In 1928, the library became the Worksop Library and Museum, but in 1932, it had to close because of flood damage.

A purpose-built new museum and library opened in 1938, which is the building that this project focuses on.

The museum closed in 1983, and the building finally closed as a library in 2010, when the council began to seek a new purpose for the building. Aurora then moved into the building in 2012.

On the proposed plans, cancer survivor, Ben Eckersley, who is involved with data analysis at Aurora, said: “The idea behind it is to restore and reinvigorate the old library to secure its use for future generations and to bring it back to community function.

“Cancer is a very bewildering and frightening time for families, but just knowing that you have somewhere to go and people that understand is very important.”

What Ben said lingered with me for a while. It got me thinking how places like this are vital to communities, not just in Worksop.

For some people, coming here is their only way of finding company.

Every individual has their own personal story, but each just as important.

I met people who had lost loved ones to cancer, others who had survived the illness themselves.

On my visit I was introduced to some of the 40 outstanding volunteers, some who retired years ago, others who are at college - but the centre still needs more.

Irene Smith, aged 83, who helps ordering the books and selling cakes, told me: “I volunteer four days a week.

“I first got involved by offering to help my son who was working in the gym and it went from there.

“I love it here, it gets me out of the house.”

When I asked her how long she will carry on volunteering, she joked: “Until I drop.”

Fellow volunteer, Doreen Price, who has worked at Aurora for three years, said: “I find it very rewarding. It is lovely meeting people.”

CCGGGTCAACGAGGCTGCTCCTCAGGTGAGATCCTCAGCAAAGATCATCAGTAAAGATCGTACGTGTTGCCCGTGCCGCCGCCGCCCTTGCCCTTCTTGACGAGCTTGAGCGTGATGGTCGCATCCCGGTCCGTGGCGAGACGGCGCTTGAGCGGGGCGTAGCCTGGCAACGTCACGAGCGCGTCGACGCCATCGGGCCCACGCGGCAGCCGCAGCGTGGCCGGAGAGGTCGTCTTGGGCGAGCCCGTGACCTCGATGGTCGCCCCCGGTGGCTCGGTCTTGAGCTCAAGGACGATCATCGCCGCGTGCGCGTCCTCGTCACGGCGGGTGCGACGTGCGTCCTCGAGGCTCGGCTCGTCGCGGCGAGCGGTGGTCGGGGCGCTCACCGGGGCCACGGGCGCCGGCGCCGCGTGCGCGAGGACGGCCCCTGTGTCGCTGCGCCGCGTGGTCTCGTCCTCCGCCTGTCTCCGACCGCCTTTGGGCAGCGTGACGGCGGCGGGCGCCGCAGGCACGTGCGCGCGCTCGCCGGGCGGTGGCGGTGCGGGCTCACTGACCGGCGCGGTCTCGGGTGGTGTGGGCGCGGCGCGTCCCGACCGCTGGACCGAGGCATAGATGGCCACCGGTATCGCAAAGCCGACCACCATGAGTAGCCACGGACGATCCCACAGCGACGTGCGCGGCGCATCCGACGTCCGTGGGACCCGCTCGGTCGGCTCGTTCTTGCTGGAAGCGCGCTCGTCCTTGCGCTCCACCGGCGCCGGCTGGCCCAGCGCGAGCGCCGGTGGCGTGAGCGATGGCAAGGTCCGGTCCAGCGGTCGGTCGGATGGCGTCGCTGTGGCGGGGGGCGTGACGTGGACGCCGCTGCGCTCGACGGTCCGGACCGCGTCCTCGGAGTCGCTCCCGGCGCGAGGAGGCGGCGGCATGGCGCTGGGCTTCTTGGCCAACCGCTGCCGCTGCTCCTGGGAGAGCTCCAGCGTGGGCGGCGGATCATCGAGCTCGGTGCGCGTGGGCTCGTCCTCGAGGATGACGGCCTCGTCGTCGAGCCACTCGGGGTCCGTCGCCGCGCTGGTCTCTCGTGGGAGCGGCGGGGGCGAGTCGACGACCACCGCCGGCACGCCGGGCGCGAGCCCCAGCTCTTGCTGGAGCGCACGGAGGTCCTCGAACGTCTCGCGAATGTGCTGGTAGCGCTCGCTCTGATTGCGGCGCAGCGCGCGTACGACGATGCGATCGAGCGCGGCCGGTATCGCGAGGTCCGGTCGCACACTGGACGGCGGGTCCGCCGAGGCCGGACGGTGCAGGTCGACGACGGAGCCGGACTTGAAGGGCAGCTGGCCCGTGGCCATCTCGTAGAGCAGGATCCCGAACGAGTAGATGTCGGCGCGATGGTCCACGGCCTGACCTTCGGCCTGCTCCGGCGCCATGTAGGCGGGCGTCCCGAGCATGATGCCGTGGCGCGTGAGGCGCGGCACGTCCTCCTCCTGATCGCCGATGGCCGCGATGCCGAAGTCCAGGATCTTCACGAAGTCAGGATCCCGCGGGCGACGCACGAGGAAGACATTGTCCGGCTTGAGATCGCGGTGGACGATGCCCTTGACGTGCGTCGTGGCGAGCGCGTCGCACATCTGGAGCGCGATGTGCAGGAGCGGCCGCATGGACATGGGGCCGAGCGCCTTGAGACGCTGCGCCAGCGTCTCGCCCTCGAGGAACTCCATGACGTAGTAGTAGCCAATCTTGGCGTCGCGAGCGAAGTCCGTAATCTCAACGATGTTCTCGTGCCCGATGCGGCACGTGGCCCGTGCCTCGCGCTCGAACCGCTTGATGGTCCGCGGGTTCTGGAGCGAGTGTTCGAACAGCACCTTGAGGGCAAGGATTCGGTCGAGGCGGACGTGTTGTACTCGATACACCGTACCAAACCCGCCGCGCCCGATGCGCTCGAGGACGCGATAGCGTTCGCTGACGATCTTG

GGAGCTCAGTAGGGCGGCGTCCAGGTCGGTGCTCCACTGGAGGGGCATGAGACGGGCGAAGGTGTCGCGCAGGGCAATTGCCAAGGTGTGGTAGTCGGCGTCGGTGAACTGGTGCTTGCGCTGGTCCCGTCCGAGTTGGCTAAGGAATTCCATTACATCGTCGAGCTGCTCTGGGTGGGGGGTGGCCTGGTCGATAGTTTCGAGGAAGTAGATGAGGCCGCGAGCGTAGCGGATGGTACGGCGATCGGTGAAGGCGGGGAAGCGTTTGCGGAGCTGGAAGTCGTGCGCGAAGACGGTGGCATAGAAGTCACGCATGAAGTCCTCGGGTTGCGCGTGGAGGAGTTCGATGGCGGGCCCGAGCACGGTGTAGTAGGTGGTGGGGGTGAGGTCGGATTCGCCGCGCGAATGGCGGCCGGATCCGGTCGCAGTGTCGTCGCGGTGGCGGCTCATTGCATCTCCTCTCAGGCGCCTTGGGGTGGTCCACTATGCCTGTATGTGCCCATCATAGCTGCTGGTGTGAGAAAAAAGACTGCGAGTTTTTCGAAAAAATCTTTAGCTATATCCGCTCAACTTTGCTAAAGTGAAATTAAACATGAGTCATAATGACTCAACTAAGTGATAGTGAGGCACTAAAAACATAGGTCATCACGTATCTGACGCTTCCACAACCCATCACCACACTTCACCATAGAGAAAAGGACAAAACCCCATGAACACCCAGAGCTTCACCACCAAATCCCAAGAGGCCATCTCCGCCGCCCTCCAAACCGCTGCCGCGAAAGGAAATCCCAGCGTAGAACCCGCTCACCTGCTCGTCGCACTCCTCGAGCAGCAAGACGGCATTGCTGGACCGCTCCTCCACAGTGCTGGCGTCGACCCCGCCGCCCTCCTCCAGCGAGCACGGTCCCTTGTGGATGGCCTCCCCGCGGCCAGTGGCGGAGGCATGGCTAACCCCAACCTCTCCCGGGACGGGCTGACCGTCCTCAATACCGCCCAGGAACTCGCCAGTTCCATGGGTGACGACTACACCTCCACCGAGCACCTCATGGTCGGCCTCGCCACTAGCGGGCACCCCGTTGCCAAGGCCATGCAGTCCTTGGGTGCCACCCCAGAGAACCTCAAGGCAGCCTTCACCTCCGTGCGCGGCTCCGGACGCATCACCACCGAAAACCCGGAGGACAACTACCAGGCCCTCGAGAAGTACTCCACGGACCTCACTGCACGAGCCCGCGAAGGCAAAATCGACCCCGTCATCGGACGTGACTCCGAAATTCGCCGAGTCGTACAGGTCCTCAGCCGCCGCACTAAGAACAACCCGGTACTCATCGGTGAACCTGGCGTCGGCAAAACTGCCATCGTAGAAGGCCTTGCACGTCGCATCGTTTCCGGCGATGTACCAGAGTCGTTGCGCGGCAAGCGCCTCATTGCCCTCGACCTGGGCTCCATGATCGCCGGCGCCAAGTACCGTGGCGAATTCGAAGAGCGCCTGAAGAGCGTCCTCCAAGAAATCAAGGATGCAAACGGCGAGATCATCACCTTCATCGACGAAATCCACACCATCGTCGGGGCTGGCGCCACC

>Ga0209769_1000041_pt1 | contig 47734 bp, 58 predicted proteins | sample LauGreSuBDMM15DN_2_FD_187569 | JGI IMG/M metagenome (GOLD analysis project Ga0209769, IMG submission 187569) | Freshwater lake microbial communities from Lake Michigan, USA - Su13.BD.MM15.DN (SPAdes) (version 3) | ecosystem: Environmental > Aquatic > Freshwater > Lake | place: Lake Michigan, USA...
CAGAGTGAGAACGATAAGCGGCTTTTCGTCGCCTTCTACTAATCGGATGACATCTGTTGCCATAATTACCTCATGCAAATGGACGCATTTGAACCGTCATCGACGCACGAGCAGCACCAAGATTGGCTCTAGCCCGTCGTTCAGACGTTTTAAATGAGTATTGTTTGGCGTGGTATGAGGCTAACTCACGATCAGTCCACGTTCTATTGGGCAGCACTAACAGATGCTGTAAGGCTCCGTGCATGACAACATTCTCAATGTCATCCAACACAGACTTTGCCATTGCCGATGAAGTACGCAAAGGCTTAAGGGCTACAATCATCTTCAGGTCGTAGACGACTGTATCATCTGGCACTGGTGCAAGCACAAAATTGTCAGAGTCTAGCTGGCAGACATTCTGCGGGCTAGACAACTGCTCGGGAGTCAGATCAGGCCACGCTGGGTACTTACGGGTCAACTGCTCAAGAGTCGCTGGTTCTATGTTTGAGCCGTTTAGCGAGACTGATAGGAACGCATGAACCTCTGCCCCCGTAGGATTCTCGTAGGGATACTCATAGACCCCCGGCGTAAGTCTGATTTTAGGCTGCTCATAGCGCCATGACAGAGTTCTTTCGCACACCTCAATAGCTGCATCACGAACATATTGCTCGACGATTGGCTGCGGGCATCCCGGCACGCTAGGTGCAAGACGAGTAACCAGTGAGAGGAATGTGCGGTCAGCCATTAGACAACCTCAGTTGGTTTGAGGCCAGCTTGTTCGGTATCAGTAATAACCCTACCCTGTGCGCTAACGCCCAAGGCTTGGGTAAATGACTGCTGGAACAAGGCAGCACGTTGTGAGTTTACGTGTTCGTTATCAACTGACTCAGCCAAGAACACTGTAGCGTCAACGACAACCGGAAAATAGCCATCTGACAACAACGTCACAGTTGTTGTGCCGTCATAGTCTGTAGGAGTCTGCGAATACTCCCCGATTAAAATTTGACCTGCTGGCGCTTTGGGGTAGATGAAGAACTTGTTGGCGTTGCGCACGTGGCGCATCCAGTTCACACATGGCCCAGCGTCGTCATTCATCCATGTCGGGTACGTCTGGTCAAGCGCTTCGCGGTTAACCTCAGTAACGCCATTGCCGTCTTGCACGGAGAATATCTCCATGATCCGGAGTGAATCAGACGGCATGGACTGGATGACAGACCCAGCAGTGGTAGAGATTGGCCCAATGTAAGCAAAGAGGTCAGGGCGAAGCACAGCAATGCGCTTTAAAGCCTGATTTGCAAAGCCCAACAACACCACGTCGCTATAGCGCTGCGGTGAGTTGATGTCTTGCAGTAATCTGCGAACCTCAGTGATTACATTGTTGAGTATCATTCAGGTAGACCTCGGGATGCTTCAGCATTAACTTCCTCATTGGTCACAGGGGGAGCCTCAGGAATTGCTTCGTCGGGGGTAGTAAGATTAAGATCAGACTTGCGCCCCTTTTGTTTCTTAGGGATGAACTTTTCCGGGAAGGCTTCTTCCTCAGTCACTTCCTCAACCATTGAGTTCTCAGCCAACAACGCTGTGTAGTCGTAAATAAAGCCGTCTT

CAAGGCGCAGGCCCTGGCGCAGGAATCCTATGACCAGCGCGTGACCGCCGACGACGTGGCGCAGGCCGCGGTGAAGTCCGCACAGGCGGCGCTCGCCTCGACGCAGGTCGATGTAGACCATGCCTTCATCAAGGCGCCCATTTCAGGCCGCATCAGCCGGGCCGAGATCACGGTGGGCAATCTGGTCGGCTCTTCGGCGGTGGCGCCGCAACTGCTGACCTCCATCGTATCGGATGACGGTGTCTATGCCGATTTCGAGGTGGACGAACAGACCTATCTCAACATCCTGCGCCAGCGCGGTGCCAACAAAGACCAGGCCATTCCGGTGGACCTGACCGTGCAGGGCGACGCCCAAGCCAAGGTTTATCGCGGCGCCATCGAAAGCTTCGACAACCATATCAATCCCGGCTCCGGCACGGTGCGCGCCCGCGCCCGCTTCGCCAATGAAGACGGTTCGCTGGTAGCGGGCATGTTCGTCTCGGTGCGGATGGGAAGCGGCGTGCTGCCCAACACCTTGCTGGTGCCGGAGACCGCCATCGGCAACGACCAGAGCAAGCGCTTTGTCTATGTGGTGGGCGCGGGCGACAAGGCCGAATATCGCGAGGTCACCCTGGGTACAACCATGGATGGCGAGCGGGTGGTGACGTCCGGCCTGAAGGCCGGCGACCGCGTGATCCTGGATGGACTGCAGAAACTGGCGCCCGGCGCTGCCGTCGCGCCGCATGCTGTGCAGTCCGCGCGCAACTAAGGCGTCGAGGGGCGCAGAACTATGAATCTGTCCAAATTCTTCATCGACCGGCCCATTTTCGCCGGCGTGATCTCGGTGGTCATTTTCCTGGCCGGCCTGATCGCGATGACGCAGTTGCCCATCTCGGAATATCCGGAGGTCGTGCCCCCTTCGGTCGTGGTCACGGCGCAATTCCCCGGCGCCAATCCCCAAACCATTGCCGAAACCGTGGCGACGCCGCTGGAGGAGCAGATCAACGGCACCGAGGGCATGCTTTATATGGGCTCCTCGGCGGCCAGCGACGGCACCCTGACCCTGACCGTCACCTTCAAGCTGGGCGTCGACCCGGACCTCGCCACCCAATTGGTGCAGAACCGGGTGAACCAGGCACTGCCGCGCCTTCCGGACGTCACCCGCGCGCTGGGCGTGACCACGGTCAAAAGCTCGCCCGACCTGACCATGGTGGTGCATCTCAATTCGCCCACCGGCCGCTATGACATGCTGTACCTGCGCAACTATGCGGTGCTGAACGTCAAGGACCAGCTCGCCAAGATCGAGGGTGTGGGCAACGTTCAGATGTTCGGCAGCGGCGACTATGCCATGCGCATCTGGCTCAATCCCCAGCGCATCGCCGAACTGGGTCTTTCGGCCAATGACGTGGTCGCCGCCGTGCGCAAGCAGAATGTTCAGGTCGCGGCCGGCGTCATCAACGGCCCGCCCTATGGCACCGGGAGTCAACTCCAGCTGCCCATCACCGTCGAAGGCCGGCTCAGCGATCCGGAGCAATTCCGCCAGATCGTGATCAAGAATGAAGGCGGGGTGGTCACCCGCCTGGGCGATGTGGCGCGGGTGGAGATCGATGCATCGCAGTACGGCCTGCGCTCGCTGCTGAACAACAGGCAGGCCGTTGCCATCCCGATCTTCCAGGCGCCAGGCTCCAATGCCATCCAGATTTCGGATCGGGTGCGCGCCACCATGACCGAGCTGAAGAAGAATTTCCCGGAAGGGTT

Of the volunteers, Debra said: “Our services and the daily work of the centre rely heavily on the efforts of our vital local volunteers. Without their efforts, we would not be able to offer the breadth of services we currently provide.

“But we still need more volunteers and I hope people want to get involved.”

As well as helping people who have been affected by cancer in some way, the centre also offers a number of other services which are focused on survivorship and living with cancer.

From pilates to art classes to counselling, it has something to offer everyone, no matter how old or young.

“The wellbeing centre has given the town a central hub for the community, working in partnership with the local council, college, library and heritage partners to provide a wide range of services,” Chris Wanless, the charity’s chairman said.

“Whilst our central commitment remains to support people undergoing their cancer journey, our location in Worksop allows us to provide a wider range of services and interact and interface with other vital aspects of community, such as heritage and connections to heritage, to improve wellbeing for all.”

Bassetlaw District Council offered their congratulations to Aurora, and also said that should their bid for a full grant be successful, the council will set aside additional funding of £231,000 to help with improvements.

Councillor Jo White, cabinet member for regeneration at the district council, said: “We would like to congratulate Aurora Wellbeing on their successful initial bid to the Heritage Lottery Fund that will help to conserve the heritage of one of Worksop’s most recognisable buildings and allow this fantastic local charity to expand their services.

“Their ambition to combine vital cancer support services for the local community with the addition of a new space that will celebrate the heritage of the old library and museum is something that the council is very much looking forward to seeing.”

From my experience, it is a place that we should shout from the rooftops about, it really is a life-saver.

The centre is open Monday to Friday, from 9.30am to 4.30pm.

l Call Aurora on 01909 470985 or visit www.hlf.org.uk or follow @heritagelottery for more information.